Subject (authority = RUETD)
Topic
Sociology
RelatedItem (type = host)
TitleInfo
Title
Rutgers University Electronic Theses and Dissertations
Identifier (type = RULIB)
ETD
Identifier
ETD_5126
PhysicalDescription
Form (authority = gmd)
electronic resource
InternetMediaType
application/pdf
InternetMediaType
text/xml
Extent
viii, 186 p. : ill.
Note (type = degree)
Ph.D.
Note (type = bibliography)
Includes bibliographical references
Note (type = statement of responsibility)
by Anna Da Silva
Subject (authority = ETD-LCSH)
Topic
World health
Subject (authority = ETD-LCSH)
Topic
Public health--International cooperation
Subject (authority = ETD-LCSH)
Topic
Vaccination
Subject (authority = ETD-LCSH)
Topic
Immunization of children
RelatedItem (type = host)
TitleInfo
Title
Graduate School - New Brunswick Electronic Theses and Dissertations
Identifier (type = local)
rucore19991600001
Location
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NjNbRU
Identifier (type = doi)
doi:10.7282/T3M61H8X
Genre (authority = ExL-Esploro)
ETD doctoral
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Rights

RightsDeclaration (ID = rulibRdec0006)
The author owns the copyright to this work.
RightsHolder (type = personal)
Name
FamilyName
da Silva
GivenName
Anna
Role
Copyright Holder
RightsEvent
Type
Permission or license
DateTime (encoding = w3cdtf); (qualifier = exact); (point = start)
2013-10-02 06:38:16
AssociatedEntity
Name
Anna da Silva
Role
Copyright holder
Affiliation
Rutgers University. Graduate School - New Brunswick
AssociatedObject
Type
License
Name
Author Agreement License
Detail
I hereby grant to the Rutgers University Libraries and to my school the non-exclusive right to archive, reproduce and distribute my thesis or dissertation, in whole or in part, and/or my abstract, in whole or in part, in and from an electronic format, subject to the release date subsequently stipulated in this submittal form and approved by my school. I represent and stipulate that the thesis or dissertation and its abstract are my original work, that they do not infringe or violate any rights of others, and that I make these grants as the sole owner of the rights to my thesis or dissertation and its abstract. I represent that I have obtained written permissions, when necessary, from the owner(s) of each third party copyrighted matter to be included in my thesis or dissertation and will supply copies of such upon request by my school. I acknowledge that RU ETD and my school will not distribute my thesis or dissertation or its abstract if, in their reasonable judgment, they believe all such rights have not been secured. I acknowledge that I retain ownership rights to the copyright of my work. I also retain the right to use all or part of this thesis or dissertation in future works, such as articles or books.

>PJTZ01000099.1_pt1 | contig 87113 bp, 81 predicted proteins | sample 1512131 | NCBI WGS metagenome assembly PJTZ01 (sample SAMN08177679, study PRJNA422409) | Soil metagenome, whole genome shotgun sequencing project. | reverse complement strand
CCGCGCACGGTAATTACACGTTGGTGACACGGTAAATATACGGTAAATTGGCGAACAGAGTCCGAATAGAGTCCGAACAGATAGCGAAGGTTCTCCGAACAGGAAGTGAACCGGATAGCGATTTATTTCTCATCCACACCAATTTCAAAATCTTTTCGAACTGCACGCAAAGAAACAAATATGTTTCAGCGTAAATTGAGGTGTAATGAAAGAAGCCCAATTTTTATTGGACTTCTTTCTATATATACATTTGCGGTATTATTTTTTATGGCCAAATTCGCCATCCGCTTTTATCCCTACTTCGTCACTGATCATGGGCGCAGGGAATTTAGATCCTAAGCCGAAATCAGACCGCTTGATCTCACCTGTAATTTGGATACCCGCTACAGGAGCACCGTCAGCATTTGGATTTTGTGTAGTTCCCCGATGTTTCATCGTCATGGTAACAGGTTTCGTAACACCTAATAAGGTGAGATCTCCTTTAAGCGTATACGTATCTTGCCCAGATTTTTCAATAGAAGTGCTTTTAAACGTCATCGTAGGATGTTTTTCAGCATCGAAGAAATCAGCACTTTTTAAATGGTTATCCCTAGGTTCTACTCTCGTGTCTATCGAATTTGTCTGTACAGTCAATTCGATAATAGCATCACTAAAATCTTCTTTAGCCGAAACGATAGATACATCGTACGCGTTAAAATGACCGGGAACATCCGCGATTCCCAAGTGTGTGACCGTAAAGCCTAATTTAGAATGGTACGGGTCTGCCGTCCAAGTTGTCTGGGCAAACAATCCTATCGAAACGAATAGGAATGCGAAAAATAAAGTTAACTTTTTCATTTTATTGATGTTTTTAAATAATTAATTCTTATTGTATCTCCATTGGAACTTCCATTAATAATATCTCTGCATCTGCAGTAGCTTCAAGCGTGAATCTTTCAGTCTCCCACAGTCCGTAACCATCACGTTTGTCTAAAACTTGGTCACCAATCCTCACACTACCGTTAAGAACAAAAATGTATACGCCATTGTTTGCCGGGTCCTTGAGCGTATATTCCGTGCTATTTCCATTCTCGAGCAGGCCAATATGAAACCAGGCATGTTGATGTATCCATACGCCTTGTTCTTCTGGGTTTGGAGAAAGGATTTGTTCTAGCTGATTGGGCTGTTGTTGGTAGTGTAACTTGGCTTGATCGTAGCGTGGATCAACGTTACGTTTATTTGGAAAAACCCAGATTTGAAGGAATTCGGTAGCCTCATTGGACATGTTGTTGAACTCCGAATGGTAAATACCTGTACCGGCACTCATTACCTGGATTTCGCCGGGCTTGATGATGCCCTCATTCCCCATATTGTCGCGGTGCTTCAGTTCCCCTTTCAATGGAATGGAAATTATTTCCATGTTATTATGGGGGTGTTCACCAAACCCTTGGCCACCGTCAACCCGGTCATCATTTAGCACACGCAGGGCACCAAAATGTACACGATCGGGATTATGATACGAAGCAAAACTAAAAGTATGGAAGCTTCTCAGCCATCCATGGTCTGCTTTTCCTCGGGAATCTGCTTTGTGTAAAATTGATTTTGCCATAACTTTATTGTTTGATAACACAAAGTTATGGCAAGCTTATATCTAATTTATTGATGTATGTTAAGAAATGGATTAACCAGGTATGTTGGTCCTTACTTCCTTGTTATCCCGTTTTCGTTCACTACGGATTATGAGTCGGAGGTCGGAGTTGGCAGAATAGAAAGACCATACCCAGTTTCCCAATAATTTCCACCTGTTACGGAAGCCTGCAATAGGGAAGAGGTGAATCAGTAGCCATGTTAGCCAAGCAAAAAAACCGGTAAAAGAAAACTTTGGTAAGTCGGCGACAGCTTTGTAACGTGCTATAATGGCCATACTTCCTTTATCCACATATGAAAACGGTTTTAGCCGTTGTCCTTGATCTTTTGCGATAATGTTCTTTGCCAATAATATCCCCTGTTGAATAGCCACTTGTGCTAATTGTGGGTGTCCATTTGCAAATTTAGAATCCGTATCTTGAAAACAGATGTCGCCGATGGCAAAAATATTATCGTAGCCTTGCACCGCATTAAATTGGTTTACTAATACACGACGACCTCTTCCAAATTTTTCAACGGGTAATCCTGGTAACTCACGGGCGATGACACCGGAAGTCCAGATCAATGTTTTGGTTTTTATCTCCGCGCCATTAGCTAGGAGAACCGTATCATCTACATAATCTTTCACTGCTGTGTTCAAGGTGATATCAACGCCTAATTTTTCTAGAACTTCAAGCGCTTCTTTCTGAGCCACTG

RightsEvent
DateTime (encoding = w3cdtf); (qualifier = exact); (point = start)
2013-10-31
DateTime (encoding = w3cdtf); (qualifier = exact); (point = end)
2014-05-02
Type
Embargo
Detail
Access to this PDF has been restricted at the author's request. It will be publicly available after May 2nd, 2014.
Copyright
Status
Copyright protected
Availability
Status
Open
Reason
Permission or license
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Technical

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ETD
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windows xp